With this film, a Bruce Willis character travels through time and meets his younger/older self for the third time. The other two are Twelve Monkeys (1995) and The Kid (2000). Scott called Gordon -Levitt,"this year's hardest working man in Hollywood." However, you could argue that Willis is the hardest working actor in Hollywood period. Looper marks the fifth of six movies in 2012 in which he appears.
The prosthetic nose and eye contacts helped change Gordon-Levitt's appearance to resemble Willis's. Reportedly he watched a bunch of Bruce Willis's films so as to learn to mimic his mannerisms as well. It is most obvious in an early scene when he sits opposite Jeff Daniels. Every line seems as if Bruce Willis is channeling them through Gordon-Levitt.
I disagree with Scott about the child actor. Cid is an exceptional child with amazing abilities. He is not supposed to sound like how we imagine a child to sound.
Time travel movies are always convoluted messes, whose concepts of time travel we must accept to enjoy the story. Questions such as why did the Rainmaker choose that particular time period to send people to, to be killed must be ignored. Why not send them even further back before he was born so as to avoid the whole, "...go back in time and kill Hitler as a small child..." idea?
Not only is the love story between young Joe and Sara a pace killer, we also have a couple of needless scenes with young Joe and his stripper friend doing drugs. The point is to show that he has no one important in his life but a topless Perabo is not enough to make those scenes worthwhile, when a line of explanation could have covered his state of loneliness quicker and better. The biggest scene that needed to be cut was of old Joe in the future with his wife. Again a brief conversation could have conveyed as much emotion and meaning as actually showing her. She does not speak even one line.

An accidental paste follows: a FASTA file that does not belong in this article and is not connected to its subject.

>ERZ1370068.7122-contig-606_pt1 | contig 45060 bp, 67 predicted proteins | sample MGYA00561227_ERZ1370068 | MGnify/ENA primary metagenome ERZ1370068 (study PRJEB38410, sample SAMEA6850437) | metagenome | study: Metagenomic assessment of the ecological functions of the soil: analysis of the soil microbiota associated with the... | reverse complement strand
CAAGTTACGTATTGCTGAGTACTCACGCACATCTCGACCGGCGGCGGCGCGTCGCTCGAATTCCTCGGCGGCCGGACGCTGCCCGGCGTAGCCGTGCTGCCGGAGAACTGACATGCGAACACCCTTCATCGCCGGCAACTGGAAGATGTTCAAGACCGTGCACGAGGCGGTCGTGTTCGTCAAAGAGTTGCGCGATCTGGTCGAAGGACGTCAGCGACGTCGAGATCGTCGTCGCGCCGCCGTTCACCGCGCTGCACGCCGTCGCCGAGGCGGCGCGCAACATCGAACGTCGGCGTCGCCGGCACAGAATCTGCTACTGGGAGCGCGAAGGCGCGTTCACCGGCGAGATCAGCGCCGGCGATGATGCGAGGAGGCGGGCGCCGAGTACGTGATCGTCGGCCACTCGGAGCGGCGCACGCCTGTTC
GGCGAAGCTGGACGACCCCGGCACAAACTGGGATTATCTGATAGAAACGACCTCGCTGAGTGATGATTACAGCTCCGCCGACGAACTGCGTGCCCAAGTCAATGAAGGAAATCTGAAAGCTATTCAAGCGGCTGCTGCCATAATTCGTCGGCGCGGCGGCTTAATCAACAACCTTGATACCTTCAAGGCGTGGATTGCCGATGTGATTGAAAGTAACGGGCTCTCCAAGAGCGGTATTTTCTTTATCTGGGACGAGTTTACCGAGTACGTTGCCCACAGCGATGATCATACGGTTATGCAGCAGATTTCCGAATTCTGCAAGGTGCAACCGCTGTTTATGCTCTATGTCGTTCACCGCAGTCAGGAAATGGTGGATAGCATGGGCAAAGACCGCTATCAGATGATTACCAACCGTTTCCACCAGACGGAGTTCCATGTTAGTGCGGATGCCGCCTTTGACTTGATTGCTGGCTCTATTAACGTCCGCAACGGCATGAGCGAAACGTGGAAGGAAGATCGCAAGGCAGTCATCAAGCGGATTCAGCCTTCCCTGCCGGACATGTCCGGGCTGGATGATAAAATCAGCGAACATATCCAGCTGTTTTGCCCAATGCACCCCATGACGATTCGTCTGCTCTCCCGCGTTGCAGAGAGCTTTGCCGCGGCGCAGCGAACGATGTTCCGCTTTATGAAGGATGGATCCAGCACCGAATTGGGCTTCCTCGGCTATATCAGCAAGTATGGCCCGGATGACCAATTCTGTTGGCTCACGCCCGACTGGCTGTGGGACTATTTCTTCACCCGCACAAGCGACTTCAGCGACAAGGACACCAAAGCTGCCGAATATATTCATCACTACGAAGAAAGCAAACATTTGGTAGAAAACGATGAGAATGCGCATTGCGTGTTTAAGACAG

Spoiler alert. I liked the film's ending where we discover that it was Joe's actions that inadvertently caused the very problems that he himself is desperately fighting to stop. As greatly ironic as that is, it is not enough to elevate this poorly edited film.
Joseph Gordon-Levitt and Bruce Willis in Looper.
Let me begin by saying I agree with Eric about the child actor, Pierce Gagnon. He does a remarkable job. Not only with the dialogue but with just an intense stare. He conveys anger like an old pro. Yes Emily Blunt's character does say he's ten (perhaps to account for his advanced intellectual capacity?) but it also clearly states he was born in 2039 and the movie is set in 2044. Besides Pierce Gagnon was born in 2005, there is no way he looks ten years old.
Now that I have that out of the way I do agree with just about everything else Scott wrote. The plot is a bit convoluted but it is nonetheless enjoyable and the scenes on the farm slow the action down too much. Gordon-Levitt does a good job mimicking Bruce Willis. The CGI makeup helps but he has his mannerisms down pat as well.
Time travel is obviously not possible (I figured this out as a small child. I mean, c'mon if time travel ever becomes possible then why hasn't anyone from the future ever traveled back in time? It also would mean that all of history -past, present and future- is happening simultaneously and that there are an infinite number of lives each of us is living). As a movie device it has to be taken with a grain of salt and not pondered too deeply.
The idea of being able to meet our older or younger self (depending on what age you are) is intriguing but the script fails to take full advantage of the conceptual possibilities. It is interesting to note that the younger Joe has a big edge in fighting his older self. After all he can kill his older self while Old Joe cannot even seriously harm his younger self without risking permanent damage to his own body.
The ending is good. Joe's ultimate sacrifice raises the movie's consciousness. As he explains, “Then I saw it, I saw a mom who would die for her son, a man who would kill for his wife, a boy, angry and alone, laid out in front of him the bad path. I saw it and the path was a circle, round and round. So I changed it.”
Looper is an entertaining, if flawed, time travel movie with a better than average ending.
Photos © Copyright TriStar Pictures (2012)